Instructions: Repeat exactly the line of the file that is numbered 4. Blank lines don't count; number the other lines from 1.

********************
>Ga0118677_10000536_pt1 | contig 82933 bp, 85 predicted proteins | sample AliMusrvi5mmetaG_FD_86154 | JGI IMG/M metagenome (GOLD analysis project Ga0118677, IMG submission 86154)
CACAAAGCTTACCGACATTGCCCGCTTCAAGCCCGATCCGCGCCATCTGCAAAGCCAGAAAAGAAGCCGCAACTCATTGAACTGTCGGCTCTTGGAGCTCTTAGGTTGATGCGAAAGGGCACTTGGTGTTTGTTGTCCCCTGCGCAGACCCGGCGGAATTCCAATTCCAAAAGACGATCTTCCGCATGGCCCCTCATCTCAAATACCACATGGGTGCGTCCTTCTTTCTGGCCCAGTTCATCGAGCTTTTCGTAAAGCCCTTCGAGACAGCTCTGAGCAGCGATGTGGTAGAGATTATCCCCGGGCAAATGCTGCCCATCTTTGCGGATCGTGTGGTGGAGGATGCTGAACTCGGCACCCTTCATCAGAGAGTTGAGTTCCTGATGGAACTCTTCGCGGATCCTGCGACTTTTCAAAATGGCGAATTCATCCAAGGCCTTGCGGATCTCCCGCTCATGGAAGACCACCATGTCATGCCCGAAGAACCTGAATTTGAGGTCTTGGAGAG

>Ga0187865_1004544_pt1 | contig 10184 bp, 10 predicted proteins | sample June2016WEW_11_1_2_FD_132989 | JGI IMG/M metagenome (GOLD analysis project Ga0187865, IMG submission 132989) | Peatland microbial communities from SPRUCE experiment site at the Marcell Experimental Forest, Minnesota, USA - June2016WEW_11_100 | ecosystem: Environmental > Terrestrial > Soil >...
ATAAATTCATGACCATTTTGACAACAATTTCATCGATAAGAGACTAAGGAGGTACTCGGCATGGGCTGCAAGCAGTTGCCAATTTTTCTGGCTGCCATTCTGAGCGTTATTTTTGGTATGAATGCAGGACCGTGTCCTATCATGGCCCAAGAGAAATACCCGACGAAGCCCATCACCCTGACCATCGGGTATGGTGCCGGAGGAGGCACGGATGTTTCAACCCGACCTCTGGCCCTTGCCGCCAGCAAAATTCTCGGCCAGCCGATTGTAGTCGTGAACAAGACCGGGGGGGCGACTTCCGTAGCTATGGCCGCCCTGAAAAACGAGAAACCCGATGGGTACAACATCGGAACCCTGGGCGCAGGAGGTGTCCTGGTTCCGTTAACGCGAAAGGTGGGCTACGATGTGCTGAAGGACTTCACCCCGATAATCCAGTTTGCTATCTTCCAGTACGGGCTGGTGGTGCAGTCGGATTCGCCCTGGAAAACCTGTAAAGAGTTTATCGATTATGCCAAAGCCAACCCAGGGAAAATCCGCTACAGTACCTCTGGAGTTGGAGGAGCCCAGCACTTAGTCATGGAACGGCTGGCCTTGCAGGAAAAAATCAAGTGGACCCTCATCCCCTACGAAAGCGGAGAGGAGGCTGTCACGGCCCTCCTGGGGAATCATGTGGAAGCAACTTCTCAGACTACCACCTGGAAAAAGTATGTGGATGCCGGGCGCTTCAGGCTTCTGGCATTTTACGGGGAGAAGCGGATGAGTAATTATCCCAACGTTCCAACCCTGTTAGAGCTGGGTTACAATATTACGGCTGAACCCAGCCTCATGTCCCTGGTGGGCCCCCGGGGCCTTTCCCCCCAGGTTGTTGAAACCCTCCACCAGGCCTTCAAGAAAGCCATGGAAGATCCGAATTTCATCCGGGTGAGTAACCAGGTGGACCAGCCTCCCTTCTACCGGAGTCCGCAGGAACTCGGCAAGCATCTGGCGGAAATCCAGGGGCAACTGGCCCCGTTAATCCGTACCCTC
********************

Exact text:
ATAAATTCATGACCATTTTGACAACAATTTCATCGATAAGAGACTAAGGAGGTACTCGGCATGGGCTGCAAGCAGTTGCCAATTTTTCTGGCTGCCATTCTGAGCGTTATTTTTGGTATGAATGCAGGACCGTGTCCTATCATGGCCCAAGAGAAATACCCGACGAAGCCCATCACCCTGACCATCGGGTATGGTGCCGGAGGAGGCACGGATGTTTCAACCCGACCTCTGGCCCTTGCCGCCAGCAAAATTCTCGGCCAGCCGATTGTAGTCGTGAACAAGACCGGGGGGGCGACTTCCGTAGCTATGGCCGCCCTGAAAAACGAGAAACCCGATGGGTACAACATCGGAACCCTGGGCGCAGGAGGTGTCCTGGTTCCGTTAACGCGAAAGGTGGGCTACGATGTGCTGAAGGACTTCACCCCGATAATCCAGTTTGCTATCTTCCAGTACGGGCTGGTGGTGCAGTCGGATTCGCCCTGGAAAACCTGTAAAGAGTTTATCGATTATGCCAAAGCCAACCCAGGGAAAATCCGCTACAGTACCTCTGGAGTTGGAGGAGCCCAGCACTTAGTCATGGAACGGCTGGCCTTGCAGGAAAAAATCAAGTGGACCCTCATCCCCTACGAAAGCGGAGAGGAGGCTGTCACGGCCCTCCTGGGGAATCATGTGGAAGCAACTTCTCAGACTACCACCTGGAAAAAGTATGTGGATGCCGGGCGCTTCAGGCTTCTGGCATTTTACGGGGAGAAGCGGATGAGTAATTATCCCAACGTTCCAACCCTGTTAGAGCTGGGTTACAATATTACGGCTGAACCCAGCCTCATGTCCCTGGTGGGCCCCCGGGGCCTTTCCCCCCAGGTTGTTGAAACCCTCCACCAGGCCTTCAAGAAAGCCATGGAAGATCCGAATTTCATCCGGGTGAGTAACCAGGTGGACCAGCCTCCCTTCTACCGGAGTCCGCAGGAACTCGGCAAGCATCTGGCGGAAATCCAGGGGCAACTGGCCCCGTTAATCCGTACCCTC